Rallies demand equal pay

Women and their male supporters took action across the United States this week for Equal Pay for Women. In Chicago, 40 organizations called a rally in Daley Plaza under the slogan “Equal Work Deserves Equal Wages”. Illinois Governor Pat Quinn, Cook County President Toni Preckwinkle and Illinois Attorney General Lisa Madigan led the speakers’ list.

The UN has proclaimed Equal Pay Day around the world. This year in the U.S., the date was Apr. 8, 99 days into the year 2014. That’s how long it takes, at an average woman’s wage, to catch up to an average man’s wage for January 1, 2013 to December 31, 2013. The founder of Equal Pay Day, the National Committee on Pay Equity, is also demanding equal pay for minorities.

How unequal are women’s wages? Women in the U.S., on average, are now paid only 77 cents to every $1.00 of men’s average pay. And bad as the gender gap is in general, the gap is worse for women of color. African American women average only 64 cents and Latina women only 52 cents to every $1.00 of men’s average pay.

Governor Quinn, in his speech April 8th, called for raising the state’s minimum wage from $8.25 to at least $10. He was echoing President Obama’s 2014 State of the Union address. The raise, Obama said, would shrink the gender wage gap by nearly five percent, since 60 percent of minimum wage workers are women. Quinn also spoke of the need for paid sick leave since unpaid sick leave lowered women’s wages more. Quinn is running for re-election and faces Republican multibillionaire, Bruce Rauner, who wanted to cut the minimum wage that is already too low.

Toni Preckwinkle said there was much work to do. Back in 1963, when the Equal Pay Act was passed, the gender pay gap was 59 cents to the dollar. At today’s 77 cents to the dollar, it would take 65 more years to catch up.

Lisa Madigan also referred to the Equal Pay Act of 1963 and asked why pay was still so unequal. A law needs to be enforced, she said. She also reported on her work to protect low-paid workers, the majority women, from pay day loans at huge interest rates and pay day cards that effectively cut pay even further.

Others spoke about successful local suits against employers who violated the Equal Pay law, winning as much as $100,000 for women paid less than men for the same work. They added that much more is needed. Congress needs to pass the Paycheck Fairness Act (S.84, H.R.377) and the Fair Pay Act (S.168, H.R.438) to close loopholes in current laws and protect women’s rights to fight for equal pay.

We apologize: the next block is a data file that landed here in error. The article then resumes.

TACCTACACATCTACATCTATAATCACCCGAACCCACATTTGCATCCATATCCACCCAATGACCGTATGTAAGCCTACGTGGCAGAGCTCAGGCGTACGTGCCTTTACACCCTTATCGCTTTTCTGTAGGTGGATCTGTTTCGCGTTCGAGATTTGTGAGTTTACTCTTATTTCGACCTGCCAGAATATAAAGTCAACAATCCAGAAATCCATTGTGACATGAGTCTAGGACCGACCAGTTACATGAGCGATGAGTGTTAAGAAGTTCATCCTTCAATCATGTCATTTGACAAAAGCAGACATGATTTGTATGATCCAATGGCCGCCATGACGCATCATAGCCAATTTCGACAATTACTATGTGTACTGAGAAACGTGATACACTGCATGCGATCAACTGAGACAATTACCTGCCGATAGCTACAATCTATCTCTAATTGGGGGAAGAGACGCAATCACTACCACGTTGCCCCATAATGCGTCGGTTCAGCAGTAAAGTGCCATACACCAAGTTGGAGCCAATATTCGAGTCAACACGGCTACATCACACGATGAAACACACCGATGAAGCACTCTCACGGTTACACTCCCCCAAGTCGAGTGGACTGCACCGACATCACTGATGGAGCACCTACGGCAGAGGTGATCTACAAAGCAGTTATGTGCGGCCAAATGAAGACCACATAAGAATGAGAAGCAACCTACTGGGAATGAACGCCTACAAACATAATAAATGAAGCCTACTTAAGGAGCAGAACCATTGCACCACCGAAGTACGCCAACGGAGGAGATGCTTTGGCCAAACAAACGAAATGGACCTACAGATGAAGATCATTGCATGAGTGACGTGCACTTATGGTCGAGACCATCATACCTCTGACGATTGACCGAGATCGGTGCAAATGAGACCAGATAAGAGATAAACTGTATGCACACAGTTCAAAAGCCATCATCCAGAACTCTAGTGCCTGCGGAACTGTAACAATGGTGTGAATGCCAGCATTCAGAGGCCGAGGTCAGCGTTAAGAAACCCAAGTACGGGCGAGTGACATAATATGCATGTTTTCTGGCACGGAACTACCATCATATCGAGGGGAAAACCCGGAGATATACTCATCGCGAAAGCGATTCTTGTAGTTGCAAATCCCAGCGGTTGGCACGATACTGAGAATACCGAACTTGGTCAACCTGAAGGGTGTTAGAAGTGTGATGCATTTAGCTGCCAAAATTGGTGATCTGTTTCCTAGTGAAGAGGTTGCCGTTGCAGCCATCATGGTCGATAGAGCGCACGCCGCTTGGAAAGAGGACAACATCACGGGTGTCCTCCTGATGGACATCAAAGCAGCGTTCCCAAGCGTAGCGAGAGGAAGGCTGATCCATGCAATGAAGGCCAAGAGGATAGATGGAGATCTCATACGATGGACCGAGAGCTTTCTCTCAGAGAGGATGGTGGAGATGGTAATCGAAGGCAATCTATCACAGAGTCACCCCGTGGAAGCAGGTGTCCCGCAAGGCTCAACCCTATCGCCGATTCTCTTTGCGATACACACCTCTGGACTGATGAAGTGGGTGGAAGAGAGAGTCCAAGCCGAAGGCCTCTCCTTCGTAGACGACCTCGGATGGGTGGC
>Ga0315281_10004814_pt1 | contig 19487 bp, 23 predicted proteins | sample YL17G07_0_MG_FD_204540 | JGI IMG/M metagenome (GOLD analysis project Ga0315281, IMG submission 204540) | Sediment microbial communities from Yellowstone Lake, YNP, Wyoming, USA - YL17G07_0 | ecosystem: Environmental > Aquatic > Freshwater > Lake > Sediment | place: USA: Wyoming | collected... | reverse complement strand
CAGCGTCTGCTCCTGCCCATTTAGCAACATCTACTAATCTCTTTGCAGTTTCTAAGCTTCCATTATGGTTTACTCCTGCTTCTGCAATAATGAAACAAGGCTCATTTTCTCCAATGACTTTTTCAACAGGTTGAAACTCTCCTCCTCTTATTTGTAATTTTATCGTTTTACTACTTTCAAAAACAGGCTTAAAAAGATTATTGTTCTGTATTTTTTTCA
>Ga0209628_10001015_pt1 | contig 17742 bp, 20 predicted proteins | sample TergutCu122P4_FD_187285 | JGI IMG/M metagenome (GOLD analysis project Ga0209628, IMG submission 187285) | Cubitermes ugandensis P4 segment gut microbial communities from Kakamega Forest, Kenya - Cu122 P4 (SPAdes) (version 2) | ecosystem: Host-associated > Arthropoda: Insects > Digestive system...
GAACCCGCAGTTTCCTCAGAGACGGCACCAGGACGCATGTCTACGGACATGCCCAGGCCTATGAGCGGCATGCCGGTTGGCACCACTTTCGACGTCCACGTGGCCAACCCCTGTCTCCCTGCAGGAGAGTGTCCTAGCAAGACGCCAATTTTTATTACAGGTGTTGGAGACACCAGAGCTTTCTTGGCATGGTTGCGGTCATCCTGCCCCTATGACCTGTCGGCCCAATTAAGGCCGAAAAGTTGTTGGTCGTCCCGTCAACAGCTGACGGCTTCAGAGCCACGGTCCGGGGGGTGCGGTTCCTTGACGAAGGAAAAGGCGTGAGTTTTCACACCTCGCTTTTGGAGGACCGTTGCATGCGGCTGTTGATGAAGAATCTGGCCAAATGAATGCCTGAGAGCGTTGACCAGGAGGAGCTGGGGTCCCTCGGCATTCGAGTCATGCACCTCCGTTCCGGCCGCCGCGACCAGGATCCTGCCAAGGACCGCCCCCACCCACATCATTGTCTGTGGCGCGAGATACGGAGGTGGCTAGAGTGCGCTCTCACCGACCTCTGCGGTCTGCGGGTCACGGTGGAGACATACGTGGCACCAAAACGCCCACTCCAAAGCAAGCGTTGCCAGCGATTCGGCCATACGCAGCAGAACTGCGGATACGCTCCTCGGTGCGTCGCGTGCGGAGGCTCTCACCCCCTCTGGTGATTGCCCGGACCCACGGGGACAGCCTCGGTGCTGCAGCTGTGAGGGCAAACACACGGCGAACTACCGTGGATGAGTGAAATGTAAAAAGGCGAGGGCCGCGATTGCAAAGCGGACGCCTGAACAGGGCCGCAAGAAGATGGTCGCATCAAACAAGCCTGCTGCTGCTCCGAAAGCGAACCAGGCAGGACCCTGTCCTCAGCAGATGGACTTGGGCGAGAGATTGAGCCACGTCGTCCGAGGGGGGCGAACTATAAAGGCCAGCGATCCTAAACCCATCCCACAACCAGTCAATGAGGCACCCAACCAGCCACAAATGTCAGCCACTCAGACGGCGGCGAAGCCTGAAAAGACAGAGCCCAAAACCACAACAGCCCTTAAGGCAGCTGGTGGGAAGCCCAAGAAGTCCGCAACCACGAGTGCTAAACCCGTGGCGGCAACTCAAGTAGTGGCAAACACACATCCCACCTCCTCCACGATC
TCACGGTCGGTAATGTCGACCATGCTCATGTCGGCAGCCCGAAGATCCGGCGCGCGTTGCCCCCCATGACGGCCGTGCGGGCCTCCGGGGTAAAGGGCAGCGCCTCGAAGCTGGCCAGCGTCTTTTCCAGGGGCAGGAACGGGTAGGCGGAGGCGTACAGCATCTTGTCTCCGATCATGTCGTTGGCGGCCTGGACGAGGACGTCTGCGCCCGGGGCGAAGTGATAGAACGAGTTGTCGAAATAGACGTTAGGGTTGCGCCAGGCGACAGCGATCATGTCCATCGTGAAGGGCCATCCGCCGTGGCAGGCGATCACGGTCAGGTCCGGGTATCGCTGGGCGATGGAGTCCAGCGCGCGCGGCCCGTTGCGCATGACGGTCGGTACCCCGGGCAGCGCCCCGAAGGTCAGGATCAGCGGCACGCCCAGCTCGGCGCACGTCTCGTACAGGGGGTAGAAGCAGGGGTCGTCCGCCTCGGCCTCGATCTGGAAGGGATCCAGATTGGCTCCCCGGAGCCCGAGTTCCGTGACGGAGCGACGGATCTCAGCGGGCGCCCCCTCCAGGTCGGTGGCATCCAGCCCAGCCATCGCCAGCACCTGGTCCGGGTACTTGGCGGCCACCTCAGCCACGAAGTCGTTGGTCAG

The audience applauded mention of President Obama’s executive order earlier that day. The order protects the right of employees of federal contractors to discuss salaries without fear of being fired. This issue was highlighted by the Lillie Ledbetter case where the Supreme Court ruled that she was too late to demand equal pay because she did not file within 180 days after the unequal pay began. The Supreme Court did not care that Ledbetter only learned of the inequality many years after it started. A law correcting this injustice was the first law that Obama signed in 2009.

This reporter has wondered where the pay goes that women have worked for but do not get. The economist, Walter Krugman, explains that it does not go to the working man. Fully 60 percent of male workers have actually suffered a drop in wages when adjusted for inflation.

The most important factor in winning equal pay for women was strangely never mentioned by the speakers. That is, winning a union contract. Among union members, women working full-time are typically paid 90.6 percent of what their male counterparts are paid – a wage gap of 9.4 cents. The wage gap among union members shrunk by 2.6 cents between 2013 and 2012 (to 9.4 cents from 12.0 cents) – for non-union workers it’s been virtually unchanged for seven years.

It is interesting to note that the European gender wage gap is less than the gap in the US, about 84 cents to the dollar. As a result their Equal Pay Day comes earlier, Feb. 28. The higher rates of union membership seem the obvious explanation. As the great union leader, Addie Wyatt, used to say, “The biggest step towards equal pay is winning a union contract.”

The Paycheck Fairness Act was blocked in the Senate April 9th, ironically the day after Equal Pay Day. Please note that Senator Reid changed his vote to “No” to allow him to bring the Act back for a vote. See how your senator voted.

Photo: Obama signs an executive order addressing the gender wage gap. WhiteHouse.gov


Beatrice Lumpkin
Beatrice Lumpkin

Beatrice Lumpkin is a long time labor activist with laundry workers, steelworkers, and teachers. As a math professor at Malcolm X College in Chicago, she fought to restore the contributions of people of color to the educational curriculum. She has served as a multicultural consultant to textbook publishers and to public schools in Chicago, Detroit, Milwaukee, and Portland, Ore. She is the author of “Always Bring a Crowd, the Story of Frank Lumpkin Steelworker” and “Joy in the Struggle, My Life and Love.” Beatrice Lumpkin is an active member of the Teachers Union and SOAR.